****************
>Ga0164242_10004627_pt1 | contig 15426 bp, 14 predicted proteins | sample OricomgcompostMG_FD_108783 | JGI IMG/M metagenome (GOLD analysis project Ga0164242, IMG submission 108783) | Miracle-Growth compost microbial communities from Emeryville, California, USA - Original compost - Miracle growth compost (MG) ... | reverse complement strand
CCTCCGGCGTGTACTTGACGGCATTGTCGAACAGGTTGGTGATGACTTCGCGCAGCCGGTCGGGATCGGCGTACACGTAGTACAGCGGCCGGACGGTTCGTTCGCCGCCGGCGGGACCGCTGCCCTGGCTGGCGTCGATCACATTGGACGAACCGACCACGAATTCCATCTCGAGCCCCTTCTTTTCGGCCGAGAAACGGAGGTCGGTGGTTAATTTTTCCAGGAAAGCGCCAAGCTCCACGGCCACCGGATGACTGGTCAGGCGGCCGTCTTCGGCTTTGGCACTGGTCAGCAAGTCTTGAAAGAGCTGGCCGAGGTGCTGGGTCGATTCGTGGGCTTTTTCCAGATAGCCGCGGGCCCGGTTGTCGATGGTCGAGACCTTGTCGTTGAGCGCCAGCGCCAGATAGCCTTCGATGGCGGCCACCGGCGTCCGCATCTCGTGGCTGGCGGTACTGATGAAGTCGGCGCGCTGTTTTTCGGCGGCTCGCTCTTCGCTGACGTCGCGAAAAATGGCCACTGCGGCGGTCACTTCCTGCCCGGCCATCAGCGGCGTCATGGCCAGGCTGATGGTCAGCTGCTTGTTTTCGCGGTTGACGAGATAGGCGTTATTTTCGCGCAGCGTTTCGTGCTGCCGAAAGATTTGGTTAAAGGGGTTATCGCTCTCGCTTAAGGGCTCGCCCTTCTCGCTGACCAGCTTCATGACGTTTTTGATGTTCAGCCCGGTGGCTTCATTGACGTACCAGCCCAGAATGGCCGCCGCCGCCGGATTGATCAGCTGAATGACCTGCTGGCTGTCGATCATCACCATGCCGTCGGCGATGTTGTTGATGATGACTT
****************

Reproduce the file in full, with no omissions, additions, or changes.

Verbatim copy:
>Ga0164242_10004627_pt1 | contig 15426 bp, 14 predicted proteins | sample OricomgcompostMG_FD_108783 | JGI IMG/M metagenome (GOLD analysis project Ga0164242, IMG submission 108783) | Miracle-Growth compost microbial communities from Emeryville, California, USA - Original compost - Miracle growth compost (MG) ... | reverse complement strand
CCTCCGGCGTGTACTTGACGGCATTGTCGAACAGGTTGGTGATGACTTCGCGCAGCCGGTCGGGATCGGCGTACACGTAGTACAGCGGCCGGACGGTTCGTTCGCCGCCGGCGGGACCGCTGCCCTGGCTGGCGTCGATCACATTGGACGAACCGACCACGAATTCCATCTCGAGCCCCTTCTTTTCGGCCGAGAAACGGAGGTCGGTGGTTAATTTTTCCAGGAAAGCGCCAAGCTCCACGGCCACCGGATGACTGGTCAGGCGGCCGTCTTCGGCTTTGGCACTGGTCAGCAAGTCTTGAAAGAGCTGGCCGAGGTGCTGGGTCGATTCGTGGGCTTTTTCCAGATAGCCGCGGGCCCGGTTGTCGATGGTCGAGACCTTGTCGTTGAGCGCCAGCGCCAGATAGCCTTCGATGGCGGCCACCGGCGTCCGCATCTCGTGGCTGGCGGTACTGATGAAGTCGGCGCGCTGTTTTTCGGCGGCTCGCTCTTCGCTGACGTCGCGAAAAATGGCCACTGCGGCGGTCACTTCCTGCCCGGCCATCAGCGGCGTCATGGCCAGGCTGATGGTCAGCTGCTTGTTTTCGCGGTTGACGAGATAGGCGTTATTTTCGCGCAGCGTTTCGTGCTGCCGAAAGATTTGGTTAAAGGGGTTATCGCTCTCGCTTAAGGGCTCGCCCTTCTCGCTGACCAGCTTCATGACGTTTTTGATGTTCAGCCCGGTGGCTTCATTGACGTACCAGCCCAGAATGGCCGCCGCCGCCGGATTGATCAGCTGAATGACCTGCTGGCTGTCGATCATCACCATGCCGTCGGCGATGTTGTTGATGATGACTT